I’ve found myself filming a lot on my iPhone and iPad and now the modern generations of iDevices film in 1080p HD a lot of space can get taken up very quickly. Sometimes it’s not always convenient to hook your iPad up to a laptop and download the footage using iPhoto.
A solution would be to get a wireless hard drive like the LaCie Fuel. This hard drive has only recently been released after being announced at CES 2014. I’ve been testing it out for about a week now.
A drummer I know brought in his Christmas present into the office and it blew me away. It was the Bose SoundLink Mini Bluetooth speaker. As soon as I saw and heard it, I knew I wanted one.
Being a musician, I rather shockingly don’t have any decent speakers through which to play music at home. I have a home theatre system and an okay bluetooth speaker by Blaupunkt, but neither of them truly cut it in terms of sound quality.
Recently, I posted a review of the RAVPower Luster 3000 mAh portable charger. This is a great charger for the commute to work as it’s light and easy to carry around. But what about longer trips where you want to charge more than one item multiple times?
You don’t always realise you need portable power, but as I use various bits of technology on extended visits it becomes quite cumbersome to take power supplies and there isn’t always somewhere handy to charge your device anyway. I had a small Pebble charger for my mobile, but its connectivity options were limited so I couldn’t charge my iPad with it.
I’ve been taking photos on a fairly regular basis since I got a half decent camera in about 2006. Since then, I upgraded to my first DSLR in late 2011 – a Canon 600D.
Whilst I’ve always been keen to take photos when I’m out and about, being bothered to go out and explore has always been an issue. I therefore ended up only using the camera about once a month or so, when an opportunity came to go somewhere interesting.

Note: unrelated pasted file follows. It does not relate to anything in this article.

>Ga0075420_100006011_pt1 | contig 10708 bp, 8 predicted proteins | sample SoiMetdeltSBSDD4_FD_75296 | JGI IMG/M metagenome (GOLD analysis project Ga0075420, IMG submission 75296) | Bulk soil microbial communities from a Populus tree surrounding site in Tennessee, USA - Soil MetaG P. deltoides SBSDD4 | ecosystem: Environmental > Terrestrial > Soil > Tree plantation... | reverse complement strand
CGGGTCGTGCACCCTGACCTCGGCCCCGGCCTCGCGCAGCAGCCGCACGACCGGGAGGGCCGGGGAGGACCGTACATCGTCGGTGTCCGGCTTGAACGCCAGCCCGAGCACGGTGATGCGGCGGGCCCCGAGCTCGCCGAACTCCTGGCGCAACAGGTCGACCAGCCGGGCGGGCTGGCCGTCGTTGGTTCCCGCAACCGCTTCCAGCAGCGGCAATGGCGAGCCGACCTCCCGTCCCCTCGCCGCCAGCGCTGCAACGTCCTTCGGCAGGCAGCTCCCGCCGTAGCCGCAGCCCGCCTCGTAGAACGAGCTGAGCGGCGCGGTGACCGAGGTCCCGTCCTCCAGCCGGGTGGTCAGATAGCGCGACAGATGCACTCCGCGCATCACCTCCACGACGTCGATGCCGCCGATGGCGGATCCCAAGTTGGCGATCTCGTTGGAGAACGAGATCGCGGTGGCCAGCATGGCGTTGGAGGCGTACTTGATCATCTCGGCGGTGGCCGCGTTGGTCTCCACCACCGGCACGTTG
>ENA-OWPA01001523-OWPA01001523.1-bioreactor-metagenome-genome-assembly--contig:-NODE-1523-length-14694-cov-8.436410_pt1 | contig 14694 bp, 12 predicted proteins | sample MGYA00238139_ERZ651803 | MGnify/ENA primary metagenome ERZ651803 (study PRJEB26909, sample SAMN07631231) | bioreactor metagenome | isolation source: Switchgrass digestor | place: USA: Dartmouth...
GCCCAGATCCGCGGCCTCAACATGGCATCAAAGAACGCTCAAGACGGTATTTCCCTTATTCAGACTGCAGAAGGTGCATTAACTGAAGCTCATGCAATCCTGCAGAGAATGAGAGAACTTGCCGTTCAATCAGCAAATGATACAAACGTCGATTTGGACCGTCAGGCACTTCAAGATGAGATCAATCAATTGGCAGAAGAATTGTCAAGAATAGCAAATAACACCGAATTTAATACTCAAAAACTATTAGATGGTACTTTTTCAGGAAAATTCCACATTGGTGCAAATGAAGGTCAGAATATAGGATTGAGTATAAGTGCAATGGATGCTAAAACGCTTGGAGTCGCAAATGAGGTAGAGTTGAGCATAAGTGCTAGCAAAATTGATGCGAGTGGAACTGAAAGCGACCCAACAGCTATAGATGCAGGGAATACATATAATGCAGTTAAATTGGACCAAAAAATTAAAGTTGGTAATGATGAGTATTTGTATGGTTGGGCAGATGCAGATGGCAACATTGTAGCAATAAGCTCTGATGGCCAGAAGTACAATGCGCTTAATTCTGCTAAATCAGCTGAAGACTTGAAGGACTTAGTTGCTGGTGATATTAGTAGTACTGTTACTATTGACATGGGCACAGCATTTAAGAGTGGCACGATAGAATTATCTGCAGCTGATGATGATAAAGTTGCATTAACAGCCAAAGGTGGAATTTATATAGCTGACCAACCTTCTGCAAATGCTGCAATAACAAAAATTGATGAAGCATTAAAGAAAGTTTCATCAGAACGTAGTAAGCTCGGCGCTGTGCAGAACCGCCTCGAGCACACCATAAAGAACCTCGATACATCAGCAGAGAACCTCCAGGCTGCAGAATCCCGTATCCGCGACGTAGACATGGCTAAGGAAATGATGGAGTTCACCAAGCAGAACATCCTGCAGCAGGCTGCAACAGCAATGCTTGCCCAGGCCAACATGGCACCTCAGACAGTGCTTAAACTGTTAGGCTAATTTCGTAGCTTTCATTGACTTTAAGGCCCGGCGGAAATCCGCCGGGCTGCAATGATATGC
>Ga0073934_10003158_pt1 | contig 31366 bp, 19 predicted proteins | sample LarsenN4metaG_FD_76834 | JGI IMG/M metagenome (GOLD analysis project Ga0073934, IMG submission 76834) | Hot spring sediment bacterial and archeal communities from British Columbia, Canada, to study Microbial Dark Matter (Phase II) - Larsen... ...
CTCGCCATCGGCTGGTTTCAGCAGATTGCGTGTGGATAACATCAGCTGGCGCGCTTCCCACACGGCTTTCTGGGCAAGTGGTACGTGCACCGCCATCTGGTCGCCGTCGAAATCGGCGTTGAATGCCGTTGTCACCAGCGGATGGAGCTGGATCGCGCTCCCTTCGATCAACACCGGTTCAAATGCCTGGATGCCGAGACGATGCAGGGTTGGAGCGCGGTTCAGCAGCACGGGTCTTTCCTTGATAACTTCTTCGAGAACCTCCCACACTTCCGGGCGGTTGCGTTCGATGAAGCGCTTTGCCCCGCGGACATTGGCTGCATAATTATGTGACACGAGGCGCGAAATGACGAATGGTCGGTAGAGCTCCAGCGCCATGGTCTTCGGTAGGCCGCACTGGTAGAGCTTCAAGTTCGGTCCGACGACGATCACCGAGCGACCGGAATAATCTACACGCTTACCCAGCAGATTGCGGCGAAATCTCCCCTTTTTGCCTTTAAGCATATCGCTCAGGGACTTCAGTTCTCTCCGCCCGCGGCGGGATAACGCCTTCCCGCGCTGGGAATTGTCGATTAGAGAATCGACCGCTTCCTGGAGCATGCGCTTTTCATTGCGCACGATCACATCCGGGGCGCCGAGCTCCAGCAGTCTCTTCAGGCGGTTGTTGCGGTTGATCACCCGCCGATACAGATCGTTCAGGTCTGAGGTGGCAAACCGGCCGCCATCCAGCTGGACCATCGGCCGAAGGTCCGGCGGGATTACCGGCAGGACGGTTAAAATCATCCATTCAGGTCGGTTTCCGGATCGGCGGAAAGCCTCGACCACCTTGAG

I live in the countryside and there are endless walks and interesting places to visit and photograph, but I’ve never taken the time to explore them properly. I think part of the issue is what I do with the photographs after I took them.
Recently however, I can’t stop taking photos. I can’t wait to go to the next place on my list and take some more shots and share them on my online gallery. There are two reasons for this sudden desire to take more photos again.
The first is the excellent redesign of Flickr. I love the way the photos are now displayed with and an endless scrolling gallery and thumbnails that support retina display devices. On these devices the galleries look stunning.
The second and most important factor however, is incorporating my iPad into my workflow. Since buying a lightning to SD card connection kit, I’ve used the iPad as my sole tool for editing and sharing my photos online. I find it so much easier and quicker than firing up the computer and having to sit at a desk. With the iPad, I can edit and upload wherever, whenever, even having the photos being uploaded within minutes of them being taken. Certain apps make things a lot more fun and easier too, such as Snapseed for editing the photos and using the iPhone/iPad app GeoTagr to geotag my photo’s exact location. Flickrstackr also allows me to upload my photos to Flickr, adding them to different galleries and organising them efficiently.
I’ll be off on a short holiday soon, knowing that the days of waiting to get home to edit and share my photos are long gone.
I think I’ll start blogging about some of the places I go to as well as some posts about my kit and the apps I use in my workflow. Taking photos has never been so much fun.
I’m currently standing in the middle of Kings Cross station in London, nearly two hours early for a workshop at the Guardian on mobile storymaking. I hate being late for things so I tend to arrive stupidly early and hang around. On the plus side, it looks like today is going to be the hottest day of the year so this near 2 hour long gap means I can walk to the Guardian offices round the corner at such a slow pace, I can avoid turning into an epic sweatball and arrive looking as good as an overweight man who’s hurtling towards his 30s can do.
Today’s workshop is about using mobile technology to tell a story. I guess from a blogging or journalism point of view, using apps like Vine, Storify and Audioboo can help writers and journalists provide stories on the fly, quickly recording or microblogging and getting stuff out there quicker than ever.